Words (17)

wordsLinnetmoss (Linnet thank you) drew my attention to the word “buée” that I used in Haiku (4) (“mist”, in English the only one syllable word  I could use in English (that I know of)  but that did not satisfy me entirely). It has a form  and a pronunciation that indicates quite clearly that it is a French word, that is to say a word that has naturally evolved from Latin to French, which is quite often the case  of one or two syllable words (while longer words have often been borrowed later to Latin, although this is not an absolute rule). I used this word in a  haiku to evoke the  vapour coming  out of the mouth  when it is cold. Its lexical origin is not as transparent, as some other words. So it was good to discover how the word has evolved. The starting point in gallo-roman bucata “laundry” has followed the French  phonetic evolution to produce a   much shorter found around the thirteenth century, buée. Its meaning extended  later to  evaporation generated by the washing. The word then lost  its linkage with the washing process to simply designate the steam. What a pleasure to see the waltz of language evolution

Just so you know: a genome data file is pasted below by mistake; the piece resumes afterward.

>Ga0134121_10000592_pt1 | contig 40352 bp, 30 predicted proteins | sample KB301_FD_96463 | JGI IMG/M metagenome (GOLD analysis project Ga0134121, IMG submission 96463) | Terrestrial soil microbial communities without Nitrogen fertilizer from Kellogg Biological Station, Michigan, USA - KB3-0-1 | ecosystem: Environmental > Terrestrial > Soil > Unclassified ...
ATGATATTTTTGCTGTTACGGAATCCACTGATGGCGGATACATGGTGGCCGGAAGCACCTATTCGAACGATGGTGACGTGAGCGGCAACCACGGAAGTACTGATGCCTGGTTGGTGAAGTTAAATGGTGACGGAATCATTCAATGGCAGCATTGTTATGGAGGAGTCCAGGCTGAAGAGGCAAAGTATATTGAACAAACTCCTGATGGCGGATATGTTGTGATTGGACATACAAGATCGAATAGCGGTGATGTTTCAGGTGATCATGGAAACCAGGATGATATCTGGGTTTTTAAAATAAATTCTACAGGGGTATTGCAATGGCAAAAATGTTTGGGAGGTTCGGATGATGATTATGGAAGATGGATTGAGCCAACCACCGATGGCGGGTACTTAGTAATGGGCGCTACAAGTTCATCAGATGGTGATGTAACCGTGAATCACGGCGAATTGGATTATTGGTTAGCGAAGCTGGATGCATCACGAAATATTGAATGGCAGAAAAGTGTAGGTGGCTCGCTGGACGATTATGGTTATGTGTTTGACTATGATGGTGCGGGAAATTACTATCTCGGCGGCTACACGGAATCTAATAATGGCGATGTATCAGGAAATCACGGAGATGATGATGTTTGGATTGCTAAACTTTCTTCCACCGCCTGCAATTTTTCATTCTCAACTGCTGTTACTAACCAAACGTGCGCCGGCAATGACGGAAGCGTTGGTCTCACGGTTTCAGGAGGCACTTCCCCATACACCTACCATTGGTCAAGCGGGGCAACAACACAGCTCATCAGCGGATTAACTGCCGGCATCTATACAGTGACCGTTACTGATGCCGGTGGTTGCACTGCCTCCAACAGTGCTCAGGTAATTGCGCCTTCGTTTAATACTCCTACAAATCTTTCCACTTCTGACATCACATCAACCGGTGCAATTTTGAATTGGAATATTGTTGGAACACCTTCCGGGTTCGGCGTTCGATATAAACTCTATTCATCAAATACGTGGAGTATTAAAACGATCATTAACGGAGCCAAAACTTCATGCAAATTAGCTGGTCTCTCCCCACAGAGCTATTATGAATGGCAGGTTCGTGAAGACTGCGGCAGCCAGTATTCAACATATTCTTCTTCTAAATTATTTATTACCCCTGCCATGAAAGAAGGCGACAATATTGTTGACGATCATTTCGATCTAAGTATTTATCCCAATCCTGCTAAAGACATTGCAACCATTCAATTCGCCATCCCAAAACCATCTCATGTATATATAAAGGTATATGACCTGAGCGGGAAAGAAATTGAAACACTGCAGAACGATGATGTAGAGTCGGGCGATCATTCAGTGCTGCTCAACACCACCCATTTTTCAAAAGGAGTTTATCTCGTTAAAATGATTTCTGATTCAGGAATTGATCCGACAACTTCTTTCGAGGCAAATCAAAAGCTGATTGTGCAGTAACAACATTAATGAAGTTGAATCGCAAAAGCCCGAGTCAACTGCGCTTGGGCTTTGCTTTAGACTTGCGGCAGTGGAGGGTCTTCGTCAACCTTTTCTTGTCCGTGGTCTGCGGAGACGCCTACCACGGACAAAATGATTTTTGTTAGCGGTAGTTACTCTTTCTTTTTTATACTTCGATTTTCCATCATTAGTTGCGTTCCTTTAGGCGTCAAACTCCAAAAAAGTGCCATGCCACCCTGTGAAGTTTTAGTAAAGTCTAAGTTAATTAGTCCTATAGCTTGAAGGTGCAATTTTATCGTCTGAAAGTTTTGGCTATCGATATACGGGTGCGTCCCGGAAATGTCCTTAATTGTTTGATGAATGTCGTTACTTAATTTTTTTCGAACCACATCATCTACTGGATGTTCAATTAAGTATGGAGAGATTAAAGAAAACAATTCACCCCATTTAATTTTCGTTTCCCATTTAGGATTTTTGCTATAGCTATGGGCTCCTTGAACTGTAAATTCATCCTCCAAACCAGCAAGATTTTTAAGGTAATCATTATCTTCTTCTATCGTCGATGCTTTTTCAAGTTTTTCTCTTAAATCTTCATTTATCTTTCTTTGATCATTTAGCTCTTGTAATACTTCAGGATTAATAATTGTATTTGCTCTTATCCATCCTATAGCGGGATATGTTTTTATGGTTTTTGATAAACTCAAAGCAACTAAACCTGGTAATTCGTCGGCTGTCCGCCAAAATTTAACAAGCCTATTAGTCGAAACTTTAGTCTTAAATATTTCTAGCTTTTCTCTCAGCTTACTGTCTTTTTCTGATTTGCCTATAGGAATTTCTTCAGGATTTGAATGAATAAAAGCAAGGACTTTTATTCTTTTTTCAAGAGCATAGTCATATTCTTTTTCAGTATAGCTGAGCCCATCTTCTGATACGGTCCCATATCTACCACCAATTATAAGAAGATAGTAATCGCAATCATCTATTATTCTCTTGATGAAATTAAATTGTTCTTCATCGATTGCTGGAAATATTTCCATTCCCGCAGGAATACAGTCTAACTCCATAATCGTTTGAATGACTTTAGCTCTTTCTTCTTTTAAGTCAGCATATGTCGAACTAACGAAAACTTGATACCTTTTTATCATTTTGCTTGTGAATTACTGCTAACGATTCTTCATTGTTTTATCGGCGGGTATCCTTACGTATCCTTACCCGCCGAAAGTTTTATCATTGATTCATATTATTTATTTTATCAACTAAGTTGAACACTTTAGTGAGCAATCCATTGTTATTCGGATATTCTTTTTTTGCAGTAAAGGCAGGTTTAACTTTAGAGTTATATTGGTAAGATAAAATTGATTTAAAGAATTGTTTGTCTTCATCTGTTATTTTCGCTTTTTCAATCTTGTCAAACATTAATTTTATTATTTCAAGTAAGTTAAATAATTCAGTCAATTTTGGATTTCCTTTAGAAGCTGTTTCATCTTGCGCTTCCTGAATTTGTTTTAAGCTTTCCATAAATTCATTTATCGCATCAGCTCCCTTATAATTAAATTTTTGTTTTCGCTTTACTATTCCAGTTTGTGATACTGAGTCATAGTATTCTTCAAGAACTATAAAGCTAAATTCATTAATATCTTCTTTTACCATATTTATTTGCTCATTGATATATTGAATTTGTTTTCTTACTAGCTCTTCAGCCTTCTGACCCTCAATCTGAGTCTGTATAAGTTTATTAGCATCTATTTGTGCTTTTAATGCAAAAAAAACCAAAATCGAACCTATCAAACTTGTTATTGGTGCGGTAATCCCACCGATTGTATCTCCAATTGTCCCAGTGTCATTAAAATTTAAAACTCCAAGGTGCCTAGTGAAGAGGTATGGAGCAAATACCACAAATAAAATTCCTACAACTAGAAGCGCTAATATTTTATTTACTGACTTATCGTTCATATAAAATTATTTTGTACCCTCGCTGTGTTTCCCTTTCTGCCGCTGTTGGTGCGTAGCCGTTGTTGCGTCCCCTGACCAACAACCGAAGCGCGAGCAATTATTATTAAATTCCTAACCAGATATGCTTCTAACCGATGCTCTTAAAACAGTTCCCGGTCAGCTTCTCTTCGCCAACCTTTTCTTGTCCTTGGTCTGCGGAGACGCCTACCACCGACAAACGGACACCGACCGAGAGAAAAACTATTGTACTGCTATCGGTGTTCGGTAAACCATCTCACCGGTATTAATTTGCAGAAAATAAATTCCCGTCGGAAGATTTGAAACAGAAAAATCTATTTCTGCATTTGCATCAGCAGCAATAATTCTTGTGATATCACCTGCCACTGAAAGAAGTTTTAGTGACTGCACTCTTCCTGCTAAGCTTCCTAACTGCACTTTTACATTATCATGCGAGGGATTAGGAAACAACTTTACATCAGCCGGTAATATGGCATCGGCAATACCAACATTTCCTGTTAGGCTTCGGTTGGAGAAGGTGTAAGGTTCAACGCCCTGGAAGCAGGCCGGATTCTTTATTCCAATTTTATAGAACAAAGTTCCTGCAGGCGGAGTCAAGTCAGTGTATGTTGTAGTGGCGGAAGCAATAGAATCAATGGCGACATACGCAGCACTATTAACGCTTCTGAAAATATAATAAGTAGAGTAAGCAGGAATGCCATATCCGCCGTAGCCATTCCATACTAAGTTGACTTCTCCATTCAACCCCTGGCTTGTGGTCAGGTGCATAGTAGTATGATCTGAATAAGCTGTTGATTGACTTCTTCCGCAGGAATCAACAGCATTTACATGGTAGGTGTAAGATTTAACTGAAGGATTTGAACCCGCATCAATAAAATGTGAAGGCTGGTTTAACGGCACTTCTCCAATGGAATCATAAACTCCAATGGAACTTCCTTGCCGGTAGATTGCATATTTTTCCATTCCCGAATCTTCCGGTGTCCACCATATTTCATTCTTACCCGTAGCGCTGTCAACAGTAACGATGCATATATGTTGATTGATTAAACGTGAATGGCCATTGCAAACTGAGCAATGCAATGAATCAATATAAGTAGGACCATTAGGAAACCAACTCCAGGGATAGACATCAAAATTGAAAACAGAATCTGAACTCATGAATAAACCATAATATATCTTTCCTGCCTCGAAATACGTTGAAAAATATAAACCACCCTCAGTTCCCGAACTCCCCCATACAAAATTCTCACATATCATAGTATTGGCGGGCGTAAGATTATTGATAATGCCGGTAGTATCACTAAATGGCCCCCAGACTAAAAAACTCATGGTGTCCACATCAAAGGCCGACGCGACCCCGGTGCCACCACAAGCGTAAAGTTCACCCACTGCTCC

4 thoughts on “Words (17)”

  1. I love etymology…or what you call the waltz of language evolution. It’s one thing to try and get the precise word, especially when translating from one language to another, but when it comes to poetry a whole new world of words presents itself. Your statement above got me to thinking a bit about the possibilities–especially metaphorical–for expressing what we know as our visible breath in cold air…..we might say we are making clouds, or fog, as well as mist….and there is also the English word “brume”…..does a witch in the winter float on her brume? 🙂

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